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Better targeting of food aid to vulnerable people

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Food security for refugee populations and uncertainties about future UN food aid budgets can only be reconciled through well-targeted, accurate and effective food aid. INRA researchers and their colleagues propose to simultaneously take into account individual data and data relating to the districts and communes of residence and origin of individuals in order to pertinently identify food insecure and/or poor households. These results, published in the April issue of the journal Food Security open up opportunities for food policy interest.
 
Auttering against world hunger means ensuring the fundamental right to food for vulnerable populations by providing them with sufficient, safe and nutritious food that meets their nutritional needs and food preferences for an active and healthy life (World Food Summit, 1996). At a time when there are 22.5 million refugees in the world (UNHCR, 2016) and uncertainties about international food aid budgets, food security for these populations is a major challenge for food policies and aid must be directed primarily to households with the greatest needs and vulnerability, both food and economic.
 
INRA researchers and their colleagues from the American University of Beirut have been interested in the mechanisms used by UN agencies to allocate aid to refugee populations in precarious situations. Their objective was to improve allocation procedures by identifying the most vulnerable households more precisely and less expensively in order to limit the phenomena of "flight" (aid allocated to households that are not very fragile) and "under-coverage" (vulnerable households not identified as such by the current mechanisms). They used the data collected by the United Nations from Syrian refugees in Lebanon, i.e. more than one million individuals cared for by the World Food Programme (WFP), to build an explanatory model of household vulnerability.
 
Researchers have shown that the simultaneous consideration of individual data and aggregated indicators at the level of districts or communes where households live (access to drinking water and sanitation facilities, access to care and the occurrence of chronic diseases, etc.) improves the overall effectiveness and accuracy of targeting aid to vulnerable populations.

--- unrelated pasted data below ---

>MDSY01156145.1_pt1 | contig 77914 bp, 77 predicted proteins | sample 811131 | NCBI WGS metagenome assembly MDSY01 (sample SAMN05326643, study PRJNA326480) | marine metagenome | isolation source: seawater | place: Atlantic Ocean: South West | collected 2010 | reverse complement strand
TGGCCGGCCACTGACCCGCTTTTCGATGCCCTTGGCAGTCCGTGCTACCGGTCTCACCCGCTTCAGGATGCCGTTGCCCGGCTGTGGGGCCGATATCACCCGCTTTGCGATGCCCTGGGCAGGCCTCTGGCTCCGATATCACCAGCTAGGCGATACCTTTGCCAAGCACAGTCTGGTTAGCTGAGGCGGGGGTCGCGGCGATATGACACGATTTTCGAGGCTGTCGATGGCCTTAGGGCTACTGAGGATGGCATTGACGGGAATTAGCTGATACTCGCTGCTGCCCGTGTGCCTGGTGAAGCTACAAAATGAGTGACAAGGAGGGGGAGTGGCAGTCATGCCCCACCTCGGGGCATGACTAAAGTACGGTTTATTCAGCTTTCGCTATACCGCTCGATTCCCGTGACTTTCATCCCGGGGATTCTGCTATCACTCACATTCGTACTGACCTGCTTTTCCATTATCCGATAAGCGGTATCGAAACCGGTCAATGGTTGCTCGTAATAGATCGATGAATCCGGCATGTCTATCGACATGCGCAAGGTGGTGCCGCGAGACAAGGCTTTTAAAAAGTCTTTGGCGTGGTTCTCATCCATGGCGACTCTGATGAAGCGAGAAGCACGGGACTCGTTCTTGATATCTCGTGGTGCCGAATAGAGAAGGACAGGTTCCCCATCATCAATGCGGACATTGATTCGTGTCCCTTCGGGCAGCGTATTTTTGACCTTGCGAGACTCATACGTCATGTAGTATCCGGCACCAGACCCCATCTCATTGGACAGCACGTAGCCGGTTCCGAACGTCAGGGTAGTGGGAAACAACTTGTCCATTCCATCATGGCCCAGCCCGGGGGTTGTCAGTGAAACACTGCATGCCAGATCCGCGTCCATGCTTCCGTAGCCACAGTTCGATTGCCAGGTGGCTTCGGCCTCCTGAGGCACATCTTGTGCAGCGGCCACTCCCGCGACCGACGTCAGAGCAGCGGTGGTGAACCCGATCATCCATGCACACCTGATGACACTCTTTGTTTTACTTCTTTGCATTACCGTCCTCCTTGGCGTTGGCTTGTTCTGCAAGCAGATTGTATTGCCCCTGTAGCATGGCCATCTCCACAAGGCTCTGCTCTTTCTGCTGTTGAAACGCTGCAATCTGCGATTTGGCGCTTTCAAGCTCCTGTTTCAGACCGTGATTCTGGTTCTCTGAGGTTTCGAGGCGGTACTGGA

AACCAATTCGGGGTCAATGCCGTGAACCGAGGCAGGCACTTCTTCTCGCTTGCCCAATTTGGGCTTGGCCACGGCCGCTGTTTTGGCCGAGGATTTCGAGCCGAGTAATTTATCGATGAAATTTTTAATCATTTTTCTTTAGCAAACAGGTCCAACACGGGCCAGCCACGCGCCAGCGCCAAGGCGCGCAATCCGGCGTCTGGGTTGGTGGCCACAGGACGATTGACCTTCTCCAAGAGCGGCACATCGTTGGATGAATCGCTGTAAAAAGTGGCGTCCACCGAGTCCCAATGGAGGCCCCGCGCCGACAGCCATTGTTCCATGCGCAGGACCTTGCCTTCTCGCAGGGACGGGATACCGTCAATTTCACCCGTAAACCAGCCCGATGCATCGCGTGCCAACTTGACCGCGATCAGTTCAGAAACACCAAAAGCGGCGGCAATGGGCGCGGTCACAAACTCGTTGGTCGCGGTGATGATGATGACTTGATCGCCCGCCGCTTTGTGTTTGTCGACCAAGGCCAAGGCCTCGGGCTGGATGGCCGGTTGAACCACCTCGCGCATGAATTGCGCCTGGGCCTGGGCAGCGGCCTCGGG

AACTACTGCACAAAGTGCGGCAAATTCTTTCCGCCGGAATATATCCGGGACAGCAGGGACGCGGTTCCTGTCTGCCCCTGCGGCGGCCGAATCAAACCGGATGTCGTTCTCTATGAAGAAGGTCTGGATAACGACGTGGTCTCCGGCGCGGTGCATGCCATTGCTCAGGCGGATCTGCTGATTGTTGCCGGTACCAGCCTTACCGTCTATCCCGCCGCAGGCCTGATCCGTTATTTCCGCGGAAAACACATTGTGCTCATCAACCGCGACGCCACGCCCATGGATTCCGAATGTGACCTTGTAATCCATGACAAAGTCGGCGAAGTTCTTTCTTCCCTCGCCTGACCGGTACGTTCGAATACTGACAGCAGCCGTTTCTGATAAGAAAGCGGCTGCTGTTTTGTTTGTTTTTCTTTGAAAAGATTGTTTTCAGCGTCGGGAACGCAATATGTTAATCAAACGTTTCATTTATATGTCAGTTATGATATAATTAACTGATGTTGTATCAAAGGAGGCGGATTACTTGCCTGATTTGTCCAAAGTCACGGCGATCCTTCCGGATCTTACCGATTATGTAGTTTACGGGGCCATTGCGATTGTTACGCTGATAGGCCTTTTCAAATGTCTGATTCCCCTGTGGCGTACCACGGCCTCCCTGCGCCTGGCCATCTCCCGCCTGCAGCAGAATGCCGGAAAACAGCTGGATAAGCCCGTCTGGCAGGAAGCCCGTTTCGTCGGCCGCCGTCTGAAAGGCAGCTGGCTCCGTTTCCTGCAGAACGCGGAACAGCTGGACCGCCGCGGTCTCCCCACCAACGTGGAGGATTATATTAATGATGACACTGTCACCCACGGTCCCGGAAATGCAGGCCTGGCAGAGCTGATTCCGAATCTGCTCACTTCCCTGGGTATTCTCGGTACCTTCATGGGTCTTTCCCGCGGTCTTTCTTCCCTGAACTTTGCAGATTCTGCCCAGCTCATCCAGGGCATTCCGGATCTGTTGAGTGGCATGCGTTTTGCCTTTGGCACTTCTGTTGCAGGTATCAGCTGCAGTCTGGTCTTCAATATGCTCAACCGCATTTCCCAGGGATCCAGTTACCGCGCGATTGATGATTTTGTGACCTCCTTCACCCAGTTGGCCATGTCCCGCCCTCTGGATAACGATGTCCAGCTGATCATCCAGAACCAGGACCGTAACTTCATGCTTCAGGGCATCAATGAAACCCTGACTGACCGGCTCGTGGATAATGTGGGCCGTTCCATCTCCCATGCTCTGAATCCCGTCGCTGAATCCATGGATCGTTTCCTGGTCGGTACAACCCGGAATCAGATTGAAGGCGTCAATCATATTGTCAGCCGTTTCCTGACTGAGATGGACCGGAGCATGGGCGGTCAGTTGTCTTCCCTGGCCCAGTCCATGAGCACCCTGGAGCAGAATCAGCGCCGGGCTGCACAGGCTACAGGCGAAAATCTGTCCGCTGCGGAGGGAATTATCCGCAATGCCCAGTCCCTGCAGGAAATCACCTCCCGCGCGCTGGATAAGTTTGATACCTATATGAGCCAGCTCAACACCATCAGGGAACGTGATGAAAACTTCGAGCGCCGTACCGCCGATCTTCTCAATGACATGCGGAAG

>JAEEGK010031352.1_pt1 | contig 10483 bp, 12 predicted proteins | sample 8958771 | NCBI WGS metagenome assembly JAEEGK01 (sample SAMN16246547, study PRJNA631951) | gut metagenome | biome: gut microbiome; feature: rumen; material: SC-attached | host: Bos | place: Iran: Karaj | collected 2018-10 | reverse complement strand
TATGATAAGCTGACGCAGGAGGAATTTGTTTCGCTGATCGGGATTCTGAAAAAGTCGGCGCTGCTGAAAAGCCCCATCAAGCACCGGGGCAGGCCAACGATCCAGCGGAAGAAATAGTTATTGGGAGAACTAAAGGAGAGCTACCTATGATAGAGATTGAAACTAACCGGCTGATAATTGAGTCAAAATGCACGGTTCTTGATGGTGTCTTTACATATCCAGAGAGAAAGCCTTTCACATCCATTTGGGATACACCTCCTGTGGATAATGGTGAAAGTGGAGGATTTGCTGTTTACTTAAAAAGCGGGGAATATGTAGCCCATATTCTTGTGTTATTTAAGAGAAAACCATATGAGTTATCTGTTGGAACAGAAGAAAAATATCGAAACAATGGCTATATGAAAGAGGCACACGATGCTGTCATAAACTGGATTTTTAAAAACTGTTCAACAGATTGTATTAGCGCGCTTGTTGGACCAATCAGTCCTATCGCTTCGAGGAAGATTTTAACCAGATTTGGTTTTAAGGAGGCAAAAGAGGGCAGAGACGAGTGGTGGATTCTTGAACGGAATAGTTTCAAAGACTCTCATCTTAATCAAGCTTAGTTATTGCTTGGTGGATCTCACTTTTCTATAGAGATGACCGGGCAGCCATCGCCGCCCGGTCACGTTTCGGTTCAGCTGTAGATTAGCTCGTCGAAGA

The effectiveness and accuracy of aid targeting is higher if it is based on poverty rather than food insecurity - which is more difficult to measure with great precision, with a coverage rate of 85 % compared to 54 %.
The model combining individual data and aggregate indicators then shows the best overall performance in terms of accuracy - highest coverage of vulnerable households, lowest leakage rate, allowing an overall gain of 9 % compared to current practices.
 
This work puts forward an original methodology which, by combining individual data and aggregate data at a broader geographical level, makes it possible to reduce the phenomena of misallocation of food aid, by making the identification of populations in a situation of food insecurity and/or poverty more efficient and more accurate.
They also herald a reduction in data collection costs, as the construction of aggregate indicators is less expensive than the collection of individual data. Finally, they open up interesting perspectives that can provide food for thought for analysts and political decision-makers in the area of aid, particularly food aid, since aid that is well-targeted from the outset will be all the more effective.
 
 
At the heart of the study
The scientists used data from the Vulnerability Assessment of Syrian Refugees in Lebanon (VaSyr). Conducted jointly by the Office of the United Nations High Commissioner for Refugees (UNHCR), the United Nations Children's Fund (UNICEF) and the World Food Programme (WFP), it focuses on a representative sample of refugee households.
VaSyr 2015 covered 4,100 households or some 21,300 individuals and focused on demographics, livelihoods, expenditures, food consumption, child nutrition, food insecurity, protection, housing, assets, health, education and other issues.
They also used data from UNHCR's Profile Global Registration System (proGres). This system, which collects data on the identity of individuals, covered some 1 million people in 2015.
From the Vasy2015 data, they determined two indices, one for Food Consumption Score and the other for Reduced Coping Strategies Score, which they combined to better assess food insecurity. From the individual data, they calculated indicators at the district and/or commune level (access to drinking water and sanitation facilities, access to health care and occurrence of chronic diseases, etc.). Finally, they determined the statistical link between food insecurity and poverty to better explain food insecurity by poverty.
 
Source: INRA
 

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